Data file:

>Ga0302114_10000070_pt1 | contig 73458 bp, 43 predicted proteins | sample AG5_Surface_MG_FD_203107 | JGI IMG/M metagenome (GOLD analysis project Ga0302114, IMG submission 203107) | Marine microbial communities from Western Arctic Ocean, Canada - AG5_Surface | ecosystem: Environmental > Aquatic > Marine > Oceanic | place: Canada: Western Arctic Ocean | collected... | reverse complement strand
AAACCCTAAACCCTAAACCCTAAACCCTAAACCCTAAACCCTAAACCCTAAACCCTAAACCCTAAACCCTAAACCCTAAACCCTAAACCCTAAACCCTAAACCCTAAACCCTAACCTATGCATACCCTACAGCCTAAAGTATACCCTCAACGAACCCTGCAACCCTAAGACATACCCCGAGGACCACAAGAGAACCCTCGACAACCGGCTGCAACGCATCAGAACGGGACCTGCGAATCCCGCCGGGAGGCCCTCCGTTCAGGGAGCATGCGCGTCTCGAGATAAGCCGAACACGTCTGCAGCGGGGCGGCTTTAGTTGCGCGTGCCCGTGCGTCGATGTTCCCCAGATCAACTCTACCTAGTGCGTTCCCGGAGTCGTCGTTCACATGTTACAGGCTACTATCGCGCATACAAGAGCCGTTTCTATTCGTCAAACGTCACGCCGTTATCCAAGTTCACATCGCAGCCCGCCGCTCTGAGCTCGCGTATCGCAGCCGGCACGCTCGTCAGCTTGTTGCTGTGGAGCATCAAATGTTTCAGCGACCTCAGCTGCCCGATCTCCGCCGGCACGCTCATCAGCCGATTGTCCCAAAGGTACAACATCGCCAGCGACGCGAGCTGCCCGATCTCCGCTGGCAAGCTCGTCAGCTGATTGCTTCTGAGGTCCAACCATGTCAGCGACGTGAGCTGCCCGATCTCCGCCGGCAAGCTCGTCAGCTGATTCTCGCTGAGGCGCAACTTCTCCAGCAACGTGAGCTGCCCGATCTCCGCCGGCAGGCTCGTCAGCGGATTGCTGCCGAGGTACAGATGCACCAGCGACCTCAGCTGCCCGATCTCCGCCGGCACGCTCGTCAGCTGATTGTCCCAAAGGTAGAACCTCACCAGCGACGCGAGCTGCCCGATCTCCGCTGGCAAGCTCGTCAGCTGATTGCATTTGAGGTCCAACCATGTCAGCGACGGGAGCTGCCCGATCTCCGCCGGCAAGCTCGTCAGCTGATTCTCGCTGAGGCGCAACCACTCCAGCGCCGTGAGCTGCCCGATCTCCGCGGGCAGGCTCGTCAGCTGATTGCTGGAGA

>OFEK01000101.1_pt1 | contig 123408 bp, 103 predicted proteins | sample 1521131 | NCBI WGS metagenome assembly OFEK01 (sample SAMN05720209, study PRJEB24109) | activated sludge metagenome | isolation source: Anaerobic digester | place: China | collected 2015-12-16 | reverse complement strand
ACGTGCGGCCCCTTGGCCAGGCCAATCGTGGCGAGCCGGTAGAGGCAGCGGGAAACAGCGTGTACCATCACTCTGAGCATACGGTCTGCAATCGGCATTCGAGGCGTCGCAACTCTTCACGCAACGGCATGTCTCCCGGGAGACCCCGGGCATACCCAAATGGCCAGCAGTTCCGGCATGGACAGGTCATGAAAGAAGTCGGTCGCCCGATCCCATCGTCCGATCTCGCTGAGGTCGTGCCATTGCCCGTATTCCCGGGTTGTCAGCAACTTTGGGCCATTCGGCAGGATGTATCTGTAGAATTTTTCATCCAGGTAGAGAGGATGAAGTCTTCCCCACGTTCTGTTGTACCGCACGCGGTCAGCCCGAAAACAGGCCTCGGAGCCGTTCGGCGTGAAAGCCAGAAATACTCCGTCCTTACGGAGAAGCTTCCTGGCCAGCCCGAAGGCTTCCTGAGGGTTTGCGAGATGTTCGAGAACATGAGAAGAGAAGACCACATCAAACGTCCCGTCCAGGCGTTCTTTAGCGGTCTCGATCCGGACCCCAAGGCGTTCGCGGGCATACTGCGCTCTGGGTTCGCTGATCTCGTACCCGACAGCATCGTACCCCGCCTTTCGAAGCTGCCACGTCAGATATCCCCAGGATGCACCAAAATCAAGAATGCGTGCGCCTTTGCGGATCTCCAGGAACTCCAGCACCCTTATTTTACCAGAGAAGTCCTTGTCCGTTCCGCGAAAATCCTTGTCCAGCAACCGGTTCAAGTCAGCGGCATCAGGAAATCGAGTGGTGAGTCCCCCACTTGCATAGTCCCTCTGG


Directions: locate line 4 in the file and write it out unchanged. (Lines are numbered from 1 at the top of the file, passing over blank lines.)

ACGTGCGGCCCCTTGGCCAGGCCAATCGTGGCGAGCCGGTAGAGGCAGCGGGAAACAGCGTGTACCATCACTCTGAGCATACGGTCTGCAATCGGCATTCGAGGCGTCGCAACTCTTCACGCAACGGCATGTCTCCCGGGAGACCCCGGGCATACCCAAATGGCCAGCAGTTCCGGCATGGACAGGTCATGAAAGAAGTCGGTCGCCCGATCCCATCGTCCGATCTCGCTGAGGTCGTGCCATTGCCCGTATTCCCGGGTTGTCAGCAACTTTGGGCCATTCGGCAGGATGTATCTGTAGAATTTTTCATCCAGGTAGAGAGGATGAAGTCTTCCCCACGTTCTGTTGTACCGCACGCGGTCAGCCCGAAAACAGGCCTCGGAGCCGTTCGGCGTGAAAGCCAGAAATACTCCGTCCTTACGGAGAAGCTTCCTGGCCAGCCCGAAGGCTTCCTGAGGGTTTGCGAGATGTTCGAGAACATGAGAAGAGAAGACCACATCAAACGTCCCGTCCAGGCGTTCTTTAGCGGTCTCGATCCGGACCCCAAGGCGTTCGCGGGCATACTGCGCTCTGGGTTCGCTGATCTCGTACCCGACAGCATCGTACCCCGCCTTTCGAAGCTGCCACGTCAGATATCCCCAGGATGCACCAAAATCAAGAATGCGTGCGCCTTTGCGGATCTCCAGGAACTCCAGCACCCTTATTTTACCAGAGAAGTCCTTGTCCGTTCCGCGAAAATCCTTGTCCAGCAACCGGTTCAAGTCAGCGGCATCAGGAAATCGAGTGGTGAGTCCCCCACTTGCATAGTCCCTCTGG